INTRODUCTION – INITIAL APPROACH TO TRAUMA IN THE FIELD
Traumatic events in the wilderness are dramatic. It is easy to become emotional. The victim may be a friend. The scene is often witnessed. A calm, rational approach is essential for proper assessment, stabilization, and treatment of the victim – saving lives and salvaging limbs. This chapter will focus on orthopedic diagnostic and stabilization techniques without the aid of radiography and without the burden of documentation.
In cases of wilderness trauma, always ensure the scene is safe before proceeding toward the victim. Never assume that the scene of any injury is safe. Do not magnify the problem by becoming a statistic yourself. An unstable debris field in an avalanche zone or a hidden crevasse field on a warm, sunny day may also prove hazardous to potential rescuers.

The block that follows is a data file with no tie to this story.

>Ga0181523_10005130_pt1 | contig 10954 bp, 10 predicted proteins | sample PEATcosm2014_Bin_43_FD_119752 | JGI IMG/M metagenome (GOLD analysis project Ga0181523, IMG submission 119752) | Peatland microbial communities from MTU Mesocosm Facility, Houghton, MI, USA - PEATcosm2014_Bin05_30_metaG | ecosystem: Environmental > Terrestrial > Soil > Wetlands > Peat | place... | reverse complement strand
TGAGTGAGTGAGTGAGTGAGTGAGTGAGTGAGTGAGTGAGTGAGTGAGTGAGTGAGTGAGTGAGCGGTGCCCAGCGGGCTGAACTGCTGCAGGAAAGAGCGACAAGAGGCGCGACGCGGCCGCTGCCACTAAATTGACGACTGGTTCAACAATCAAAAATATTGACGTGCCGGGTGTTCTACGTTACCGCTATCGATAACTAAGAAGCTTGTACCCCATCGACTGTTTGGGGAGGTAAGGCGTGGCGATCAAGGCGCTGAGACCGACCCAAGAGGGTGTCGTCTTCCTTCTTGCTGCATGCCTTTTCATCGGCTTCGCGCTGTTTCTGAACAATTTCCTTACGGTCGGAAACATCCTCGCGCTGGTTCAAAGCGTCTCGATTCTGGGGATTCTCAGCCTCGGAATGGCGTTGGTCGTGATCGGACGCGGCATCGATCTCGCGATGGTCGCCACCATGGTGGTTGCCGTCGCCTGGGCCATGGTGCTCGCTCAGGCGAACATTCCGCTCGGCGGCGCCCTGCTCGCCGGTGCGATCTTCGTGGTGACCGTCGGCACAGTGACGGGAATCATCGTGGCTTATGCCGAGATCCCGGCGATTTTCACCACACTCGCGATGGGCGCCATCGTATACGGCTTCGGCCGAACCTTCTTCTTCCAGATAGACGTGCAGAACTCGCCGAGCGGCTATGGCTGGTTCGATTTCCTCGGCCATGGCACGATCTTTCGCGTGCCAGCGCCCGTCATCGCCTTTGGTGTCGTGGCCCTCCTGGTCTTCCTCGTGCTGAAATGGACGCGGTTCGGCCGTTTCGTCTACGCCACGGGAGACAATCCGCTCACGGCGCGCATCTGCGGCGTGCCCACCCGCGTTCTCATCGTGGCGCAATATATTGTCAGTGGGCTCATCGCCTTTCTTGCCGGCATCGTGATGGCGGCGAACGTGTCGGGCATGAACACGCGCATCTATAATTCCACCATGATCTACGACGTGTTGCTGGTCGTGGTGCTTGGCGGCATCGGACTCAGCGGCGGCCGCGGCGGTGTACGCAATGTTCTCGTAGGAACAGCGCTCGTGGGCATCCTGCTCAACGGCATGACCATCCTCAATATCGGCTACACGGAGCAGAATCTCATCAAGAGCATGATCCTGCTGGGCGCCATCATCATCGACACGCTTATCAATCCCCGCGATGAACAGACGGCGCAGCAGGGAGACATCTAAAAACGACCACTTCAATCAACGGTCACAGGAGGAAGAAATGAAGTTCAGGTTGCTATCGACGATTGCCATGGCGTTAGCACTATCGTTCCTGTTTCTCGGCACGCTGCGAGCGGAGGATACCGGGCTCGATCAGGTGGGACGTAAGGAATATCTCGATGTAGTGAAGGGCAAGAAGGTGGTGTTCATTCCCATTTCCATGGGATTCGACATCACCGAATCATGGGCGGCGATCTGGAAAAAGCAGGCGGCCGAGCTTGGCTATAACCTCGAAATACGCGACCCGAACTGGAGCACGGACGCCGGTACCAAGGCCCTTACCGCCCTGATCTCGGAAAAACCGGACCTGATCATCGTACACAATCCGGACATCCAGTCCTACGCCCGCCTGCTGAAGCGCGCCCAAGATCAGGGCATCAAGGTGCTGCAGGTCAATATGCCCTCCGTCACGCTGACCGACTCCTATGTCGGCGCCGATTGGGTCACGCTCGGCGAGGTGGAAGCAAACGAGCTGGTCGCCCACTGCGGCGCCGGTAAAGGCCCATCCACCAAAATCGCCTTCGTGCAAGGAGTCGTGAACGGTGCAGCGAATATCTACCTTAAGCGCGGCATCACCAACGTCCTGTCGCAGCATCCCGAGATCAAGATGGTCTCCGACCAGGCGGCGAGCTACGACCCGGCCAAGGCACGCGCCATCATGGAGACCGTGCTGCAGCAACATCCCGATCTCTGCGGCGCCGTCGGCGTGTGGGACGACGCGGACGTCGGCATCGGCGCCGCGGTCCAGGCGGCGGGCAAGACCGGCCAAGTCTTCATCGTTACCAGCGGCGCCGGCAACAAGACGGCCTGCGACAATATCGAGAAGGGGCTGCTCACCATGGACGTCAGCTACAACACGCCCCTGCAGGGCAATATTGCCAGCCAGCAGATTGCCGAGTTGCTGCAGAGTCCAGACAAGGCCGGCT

As you arrive at the victim's side, begin with the ABCs (airway, breathing, circulation). This is often difficult because the victim's orthopedic injuries may be very dramatic, and human nature draws our focus to them. Begin by assessing his or her airway and breathing. Call out to the patient to see if they can talk with you. Under most circumstances, hearing the victim speak with a normal voice suggests that the airway and breathing are adequate for the moment. If the victim does not respond to you, assess the airway and breathing by using the look, listen, and feel approach. Look for the symmetric, smooth rise and fall of the chest associated with normal breathing.